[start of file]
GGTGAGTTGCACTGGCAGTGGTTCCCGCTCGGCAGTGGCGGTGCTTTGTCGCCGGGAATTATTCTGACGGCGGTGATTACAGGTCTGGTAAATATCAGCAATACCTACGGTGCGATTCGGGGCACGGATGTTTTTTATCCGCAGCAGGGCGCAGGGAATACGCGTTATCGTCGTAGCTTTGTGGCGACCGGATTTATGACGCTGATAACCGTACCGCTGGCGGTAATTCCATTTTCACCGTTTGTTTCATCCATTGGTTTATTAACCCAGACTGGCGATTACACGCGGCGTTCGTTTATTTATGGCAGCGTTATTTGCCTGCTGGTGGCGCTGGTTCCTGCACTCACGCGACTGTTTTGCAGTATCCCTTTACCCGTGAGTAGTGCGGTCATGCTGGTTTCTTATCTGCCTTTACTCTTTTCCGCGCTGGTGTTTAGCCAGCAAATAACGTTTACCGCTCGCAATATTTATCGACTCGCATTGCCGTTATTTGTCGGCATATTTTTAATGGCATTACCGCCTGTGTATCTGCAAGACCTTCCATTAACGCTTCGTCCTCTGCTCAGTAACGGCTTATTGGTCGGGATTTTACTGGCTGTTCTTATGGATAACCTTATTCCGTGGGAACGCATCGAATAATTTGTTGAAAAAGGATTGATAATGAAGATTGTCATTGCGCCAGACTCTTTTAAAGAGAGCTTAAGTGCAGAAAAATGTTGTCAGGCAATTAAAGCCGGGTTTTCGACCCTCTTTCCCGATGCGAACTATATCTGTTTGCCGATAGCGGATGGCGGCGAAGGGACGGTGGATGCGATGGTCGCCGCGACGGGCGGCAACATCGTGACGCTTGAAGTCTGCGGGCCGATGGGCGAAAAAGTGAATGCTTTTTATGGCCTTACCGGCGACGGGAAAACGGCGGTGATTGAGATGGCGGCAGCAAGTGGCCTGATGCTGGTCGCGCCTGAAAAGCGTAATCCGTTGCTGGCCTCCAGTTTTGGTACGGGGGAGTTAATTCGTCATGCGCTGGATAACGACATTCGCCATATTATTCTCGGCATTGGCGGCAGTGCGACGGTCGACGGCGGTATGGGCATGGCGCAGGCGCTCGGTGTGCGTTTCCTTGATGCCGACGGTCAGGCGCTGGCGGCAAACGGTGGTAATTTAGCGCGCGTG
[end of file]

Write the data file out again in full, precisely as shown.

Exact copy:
GGTGAGTTGCACTGGCAGTGGTTCCCGCTCGGCAGTGGCGGTGCTTTGTCGCCGGGAATTATTCTGACGGCGGTGATTACAGGTCTGGTAAATATCAGCAATACCTACGGTGCGATTCGGGGCACGGATGTTTTTTATCCGCAGCAGGGCGCAGGGAATACGCGTTATCGTCGTAGCTTTGTGGCGACCGGATTTATGACGCTGATAACCGTACCGCTGGCGGTAATTCCATTTTCACCGTTTGTTTCATCCATTGGTTTATTAACCCAGACTGGCGATTACACGCGGCGTTCGTTTATTTATGGCAGCGTTATTTGCCTGCTGGTGGCGCTGGTTCCTGCACTCACGCGACTGTTTTGCAGTATCCCTTTACCCGTGAGTAGTGCGGTCATGCTGGTTTCTTATCTGCCTTTACTCTTTTCCGCGCTGGTGTTTAGCCAGCAAATAACGTTTACCGCTCGCAATATTTATCGACTCGCATTGCCGTTATTTGTCGGCATATTTTTAATGGCATTACCGCCTGTGTATCTGCAAGACCTTCCATTAACGCTTCGTCCTCTGCTCAGTAACGGCTTATTGGTCGGGATTTTACTGGCTGTTCTTATGGATAACCTTATTCCGTGGGAACGCATCGAATAATTTGTTGAAAAAGGATTGATAATGAAGATTGTCATTGCGCCAGACTCTTTTAAAGAGAGCTTAAGTGCAGAAAAATGTTGTCAGGCAATTAAAGCCGGGTTTTCGACCCTCTTTCCCGATGCGAACTATATCTGTTTGCCGATAGCGGATGGCGGCGAAGGGACGGTGGATGCGATGGTCGCCGCGACGGGCGGCAACATCGTGACGCTTGAAGTCTGCGGGCCGATGGGCGAAAAAGTGAATGCTTTTTATGGCCTTACCGGCGACGGGAAAACGGCGGTGATTGAGATGGCGGCAGCAAGTGGCCTGATGCTGGTCGCGCCTGAAAAGCGTAATCCGTTGCTGGCCTCCAGTTTTGGTACGGGGGAGTTAATTCGTCATGCGCTGGATAACGACATTCGCCATATTATTCTCGGCATTGGCGGCAGTGCGACGGTCGACGGCGGTATGGGCATGGCGCAGGCGCTCGGTGTGCGTTTCCTTGATGCCGACGGTCAGGCGCTGGCGGCAAACGGTGGTAATTTAGCGCGCGTG